HEADLINE Commentary: Time to grow up - A look at Toys R Us' failures

HEADLINE

Commentary: Time to grow up - A look at Toys R Us' failures

By Raymond Mendoza | People's Daily app

06:16, March 29, 2018

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For decades, Toys R Us’ bright neon storefronts were a haven for excited kids and beleaguered parents looking to spoil their children with presents. However, the time for childish things like Toys R Us is now at an end, since the company recently filed for bankruptcy and announced it will soon be closing its US-based stores.

Yet the writing was on the wall for the once great toy giant for several years due to the advent of competing retailers such as Target, Wal-Mart and Amazon.com. Toys R Us’ failure is based on three main factors: their business model became outdated, their e-commerce efforts were delayed and unsatisfactory, and they could not match the low prices of their competition.

Once known as a “category killer” – meaning a retail store that carries a deep product assortment and competitive prices within a specific category to drive other retailers out of business – Toys R Us relied on the assumption that their customers would remain loyal in the face of better shopping options.

Similar category killers, such as Borders, Circuit City and Sports Authority, all reached the same fate in recent years because the modern consumer largely has no need for a store that only sells one type of product. Customers can no longer be bothered with day-long trips to half a dozen stores, when shopping at Target or Wal-Mart is faster and more convenient. Furthermore, shopping online is the ultimate convenience since Amazon can deliver items directly to a shopper’s door at an unfathomably fast pace.

One of Toys R Us’ biggest failures was its late adoption of online shopping. According to Forbes, Toys R Us and Amazon originally penned a 10-year agreement to make Toys R Us the exclusive toy vendor on Amazon. However, Amazon started allowing other toy vendors to sell through its site, complaining that Toys R Us wasn’t carrying enough stock to meet demand.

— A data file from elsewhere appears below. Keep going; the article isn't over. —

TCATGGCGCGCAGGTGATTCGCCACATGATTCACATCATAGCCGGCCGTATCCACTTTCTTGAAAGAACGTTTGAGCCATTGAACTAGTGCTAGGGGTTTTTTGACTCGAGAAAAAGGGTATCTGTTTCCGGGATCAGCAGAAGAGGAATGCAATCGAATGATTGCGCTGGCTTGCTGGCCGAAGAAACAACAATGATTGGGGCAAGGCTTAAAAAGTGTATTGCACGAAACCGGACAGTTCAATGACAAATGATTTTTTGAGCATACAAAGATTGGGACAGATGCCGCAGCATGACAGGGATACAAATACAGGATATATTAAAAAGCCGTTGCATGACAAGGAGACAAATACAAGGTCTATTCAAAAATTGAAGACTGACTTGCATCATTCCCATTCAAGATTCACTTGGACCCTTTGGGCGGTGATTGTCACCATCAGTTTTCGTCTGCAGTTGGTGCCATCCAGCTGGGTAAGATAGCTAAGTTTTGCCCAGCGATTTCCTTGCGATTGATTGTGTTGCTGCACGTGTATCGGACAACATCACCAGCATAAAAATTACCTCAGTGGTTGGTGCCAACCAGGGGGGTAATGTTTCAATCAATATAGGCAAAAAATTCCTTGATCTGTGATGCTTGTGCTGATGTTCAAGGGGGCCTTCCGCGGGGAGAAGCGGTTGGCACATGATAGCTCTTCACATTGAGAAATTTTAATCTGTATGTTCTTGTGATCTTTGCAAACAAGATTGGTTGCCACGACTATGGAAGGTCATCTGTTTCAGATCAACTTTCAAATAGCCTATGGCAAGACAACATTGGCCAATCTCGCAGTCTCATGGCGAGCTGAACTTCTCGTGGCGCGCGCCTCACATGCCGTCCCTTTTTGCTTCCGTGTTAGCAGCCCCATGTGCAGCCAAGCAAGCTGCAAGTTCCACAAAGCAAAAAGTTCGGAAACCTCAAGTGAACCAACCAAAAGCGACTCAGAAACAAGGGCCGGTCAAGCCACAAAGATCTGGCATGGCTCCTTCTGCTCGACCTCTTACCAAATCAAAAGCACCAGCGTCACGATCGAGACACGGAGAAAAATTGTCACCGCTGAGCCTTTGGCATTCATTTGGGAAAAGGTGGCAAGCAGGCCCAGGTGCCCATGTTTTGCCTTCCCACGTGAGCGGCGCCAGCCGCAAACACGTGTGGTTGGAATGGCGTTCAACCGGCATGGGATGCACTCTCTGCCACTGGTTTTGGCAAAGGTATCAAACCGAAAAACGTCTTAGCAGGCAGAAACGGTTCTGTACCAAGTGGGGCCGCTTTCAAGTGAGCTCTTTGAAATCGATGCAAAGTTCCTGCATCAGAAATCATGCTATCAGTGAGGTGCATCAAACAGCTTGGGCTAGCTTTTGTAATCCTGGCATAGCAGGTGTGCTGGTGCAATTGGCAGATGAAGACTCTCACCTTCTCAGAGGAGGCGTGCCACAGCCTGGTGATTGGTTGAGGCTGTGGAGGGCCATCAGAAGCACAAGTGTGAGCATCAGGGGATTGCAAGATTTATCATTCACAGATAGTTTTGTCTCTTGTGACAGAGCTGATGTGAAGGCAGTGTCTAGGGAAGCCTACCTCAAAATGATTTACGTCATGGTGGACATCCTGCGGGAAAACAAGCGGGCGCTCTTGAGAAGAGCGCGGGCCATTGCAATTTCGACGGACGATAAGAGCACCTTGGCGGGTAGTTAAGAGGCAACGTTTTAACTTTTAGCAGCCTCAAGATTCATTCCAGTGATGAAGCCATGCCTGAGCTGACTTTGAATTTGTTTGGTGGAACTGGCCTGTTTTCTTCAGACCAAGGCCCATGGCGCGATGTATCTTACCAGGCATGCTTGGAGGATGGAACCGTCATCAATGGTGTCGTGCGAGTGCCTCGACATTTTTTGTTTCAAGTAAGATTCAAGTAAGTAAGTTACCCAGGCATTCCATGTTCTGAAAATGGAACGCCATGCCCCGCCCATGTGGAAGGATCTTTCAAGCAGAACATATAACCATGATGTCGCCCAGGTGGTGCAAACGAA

Toys R Us sued to get out of its contract in 2004 but was several years behind the competition in terms of having a strong online presence. In fact, Toys R Us was so far behind in the online shopping game that they were still making plans to revamp their website in May 2017.

Finally, price competition is a major factor in financial stability for a business, and sometimes higher prices can drive customers away in droves. This became a major problem with Toys R Us in recent years, since Amazon, Target and Wal-Mart could all afford to sell toys at low profit margins or even at a loss since they could recoup their losses through other products.

According to USA Today, Toys R Us “could not compete” with their competitors’ prices since it obviously relied “exclusively on toys for profit.” During the 2017 holiday season, its competitors turned up the heat even more on the toy retailer by lowering their prices even more to steal away customers. This effectively eliminated Toys R Us’ last hope to stave off bankruptcy.

Once again, being a category killer meant that Toys R Us was limited in its profits because it could no longer compete on pricing.

Toys R Us is feeling similar financial problems in some of its international franchises as well, with Canada’s Toys R Us stores also filing for bankruptcy and plans to sell the UK branch being met with failure.

In fact, the company’s last profitable arm is its Asian market, which has more than 480 stores. China’s Toys R Us locations are still seeing strong profits and are not being included in the company’s bankruptcy proceedings. China opened its 100th Toys R Us store in 2016 and according to Bloomberg in 2017, could be worth as much as $2 billion.

Looking back on the history of the once-great toy store, it would be prudent to remember the Toys R Us jingle’s opening line “I don’t want to grow up, I’m a Toys R Us kid” and the irony of the lyrics. While it would be nice to never grow up, future retailers cannot afford to cling to the past and refuse to modernize. If they do, they’ll go the way of Blockbuster, Borders, and now, Toys R Us.


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